Are You Right? Then Here's Your Network

If there's a TV network named "right," we can only hope there'll be another one named "wrong."

A new cable channel called Right Network is, in fact, starting up -- paved the way, I'm guessing, by MTV's "Jersey Shore." All to say we are entering the age of partisan viewers with increasingly divergent opinions and sensibilities. Viewers who are happy to be ticked off, turned off; viewers who both love and hate body spray and hair gel.

Right Network's content is tinged with conservative sensibilities. From a branding point of view, it's an interesting name, one that will probably attract viewer sampling. But it probably won't deliver TV programs about the "right" things people of any political persuasion should do.

Actor Kelsey Grammer is an investor in the project, which promises to be "pro-America," "pro-business," and "pro-military sensibilities." No mention of "pro-entertainment" -- though a YouTube clip does show some comic Grammer touches.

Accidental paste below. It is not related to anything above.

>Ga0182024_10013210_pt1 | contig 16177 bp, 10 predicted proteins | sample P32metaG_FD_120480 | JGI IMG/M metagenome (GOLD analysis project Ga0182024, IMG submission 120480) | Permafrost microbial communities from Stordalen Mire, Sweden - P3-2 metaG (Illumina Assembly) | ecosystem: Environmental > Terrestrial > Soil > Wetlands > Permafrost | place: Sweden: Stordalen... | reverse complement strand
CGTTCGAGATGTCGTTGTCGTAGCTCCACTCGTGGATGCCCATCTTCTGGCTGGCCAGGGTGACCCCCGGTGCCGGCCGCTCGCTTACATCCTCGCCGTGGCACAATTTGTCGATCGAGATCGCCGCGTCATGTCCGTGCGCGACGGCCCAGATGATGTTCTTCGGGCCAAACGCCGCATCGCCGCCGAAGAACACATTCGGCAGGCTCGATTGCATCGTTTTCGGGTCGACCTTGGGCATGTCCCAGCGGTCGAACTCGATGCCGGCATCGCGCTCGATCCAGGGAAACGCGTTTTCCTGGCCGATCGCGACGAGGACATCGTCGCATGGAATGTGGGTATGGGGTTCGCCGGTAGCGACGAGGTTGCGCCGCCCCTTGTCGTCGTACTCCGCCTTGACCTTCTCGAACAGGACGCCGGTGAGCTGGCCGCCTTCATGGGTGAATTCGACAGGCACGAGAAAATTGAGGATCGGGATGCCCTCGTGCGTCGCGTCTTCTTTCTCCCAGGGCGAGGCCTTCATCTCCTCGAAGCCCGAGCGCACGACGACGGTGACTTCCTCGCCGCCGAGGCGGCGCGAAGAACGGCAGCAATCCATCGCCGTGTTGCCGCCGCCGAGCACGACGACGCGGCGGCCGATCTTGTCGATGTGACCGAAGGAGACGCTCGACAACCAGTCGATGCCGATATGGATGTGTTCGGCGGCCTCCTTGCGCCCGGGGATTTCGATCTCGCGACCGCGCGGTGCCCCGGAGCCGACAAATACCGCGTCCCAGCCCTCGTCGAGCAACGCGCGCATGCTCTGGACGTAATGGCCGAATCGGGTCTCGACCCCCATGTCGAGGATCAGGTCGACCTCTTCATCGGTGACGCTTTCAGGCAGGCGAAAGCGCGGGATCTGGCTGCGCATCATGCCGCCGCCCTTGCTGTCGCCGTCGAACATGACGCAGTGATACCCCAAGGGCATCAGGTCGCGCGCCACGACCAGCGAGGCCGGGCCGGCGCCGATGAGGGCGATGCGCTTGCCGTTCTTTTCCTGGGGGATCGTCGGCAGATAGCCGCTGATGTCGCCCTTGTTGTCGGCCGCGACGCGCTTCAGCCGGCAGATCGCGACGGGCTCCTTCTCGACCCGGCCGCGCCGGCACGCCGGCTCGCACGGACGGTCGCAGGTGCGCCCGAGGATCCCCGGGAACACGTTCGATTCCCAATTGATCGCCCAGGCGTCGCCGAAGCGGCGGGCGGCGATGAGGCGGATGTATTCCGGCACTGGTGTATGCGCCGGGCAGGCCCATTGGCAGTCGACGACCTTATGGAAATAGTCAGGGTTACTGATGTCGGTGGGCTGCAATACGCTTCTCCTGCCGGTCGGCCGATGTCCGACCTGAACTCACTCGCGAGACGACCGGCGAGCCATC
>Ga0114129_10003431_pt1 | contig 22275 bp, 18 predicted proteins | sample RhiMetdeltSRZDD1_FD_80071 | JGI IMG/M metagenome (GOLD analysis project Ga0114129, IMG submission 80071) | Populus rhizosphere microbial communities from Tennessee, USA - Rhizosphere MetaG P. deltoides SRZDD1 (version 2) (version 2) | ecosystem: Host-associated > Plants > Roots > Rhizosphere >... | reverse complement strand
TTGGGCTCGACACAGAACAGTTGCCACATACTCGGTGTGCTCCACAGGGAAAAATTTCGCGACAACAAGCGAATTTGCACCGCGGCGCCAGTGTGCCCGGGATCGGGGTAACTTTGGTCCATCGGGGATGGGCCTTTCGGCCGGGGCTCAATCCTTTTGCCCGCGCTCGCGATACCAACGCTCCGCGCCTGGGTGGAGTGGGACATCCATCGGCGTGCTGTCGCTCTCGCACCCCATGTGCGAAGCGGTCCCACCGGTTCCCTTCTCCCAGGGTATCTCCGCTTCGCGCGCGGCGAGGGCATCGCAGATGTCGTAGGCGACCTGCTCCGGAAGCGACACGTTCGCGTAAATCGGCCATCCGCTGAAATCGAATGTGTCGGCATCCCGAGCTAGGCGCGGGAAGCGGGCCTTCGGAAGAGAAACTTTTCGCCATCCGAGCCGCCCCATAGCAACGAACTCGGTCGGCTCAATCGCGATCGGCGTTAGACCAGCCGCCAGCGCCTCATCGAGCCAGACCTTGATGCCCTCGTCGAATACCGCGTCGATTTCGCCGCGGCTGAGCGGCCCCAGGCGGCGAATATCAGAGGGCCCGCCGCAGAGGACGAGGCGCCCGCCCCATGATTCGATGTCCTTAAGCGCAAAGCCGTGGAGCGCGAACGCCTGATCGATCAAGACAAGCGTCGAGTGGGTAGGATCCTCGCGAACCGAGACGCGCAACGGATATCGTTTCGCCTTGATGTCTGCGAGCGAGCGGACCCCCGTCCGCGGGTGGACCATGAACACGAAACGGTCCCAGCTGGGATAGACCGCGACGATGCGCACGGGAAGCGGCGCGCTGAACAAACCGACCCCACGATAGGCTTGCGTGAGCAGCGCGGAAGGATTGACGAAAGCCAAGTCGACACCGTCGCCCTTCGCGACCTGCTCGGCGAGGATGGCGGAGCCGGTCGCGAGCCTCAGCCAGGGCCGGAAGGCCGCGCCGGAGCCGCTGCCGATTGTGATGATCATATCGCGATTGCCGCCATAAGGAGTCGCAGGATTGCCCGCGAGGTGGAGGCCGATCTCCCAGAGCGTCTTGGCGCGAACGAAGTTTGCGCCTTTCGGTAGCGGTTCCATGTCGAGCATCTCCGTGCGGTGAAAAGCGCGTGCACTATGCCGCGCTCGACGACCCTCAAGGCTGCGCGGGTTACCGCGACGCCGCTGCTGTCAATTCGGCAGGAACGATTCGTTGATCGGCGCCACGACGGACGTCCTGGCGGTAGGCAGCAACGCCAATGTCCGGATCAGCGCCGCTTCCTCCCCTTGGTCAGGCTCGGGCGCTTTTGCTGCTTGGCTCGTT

Pro-business? I doubt any cable or broadcast network would call themselves "anti-business." Believe me, any network that gets viewers is pro-business. By this definition, you can call "Jersey Shore" pro-business and pro-America. Americans watch the show, I'm told.

Even this isn't enough. It's "media business" that should be the main factor. Is Fox News pro-business -- or pro-media business? It might be both -- but it needs to be the latter for it to work.

Television networks can give themselves labels -- including a word with several meanings like "right." But it better not be just about politics. You'd better entertain, otherwise viewers will move on.

If Chewing Gum Network started up tomorrow, it would attract interest as well. But is it the right chewing gum network? And, more important, how big can they blow bubbles?

2 comments about "Are You Right? Then Here's Your Network".
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  1. Aaron B. from, April 20, 2010 at 2:20 p.m.

    All the more reason for a-la-carte.

  2. Eric Fleming from ESPN, Inc., April 20, 2010 at 2:33 p.m.

    I have no objection to the concept of the Right Network, though I imagine I'd disagree with much of its potential content. My problem is that we're fragmented enough as a nation in my opinion, and such a network will only make things worse. We aren't going to solve our problems by simply consuming content that we agree with, and not challenging ourselves with other viewpoints. BTW -- I'd feel the same way if a "Left Network" were launching...

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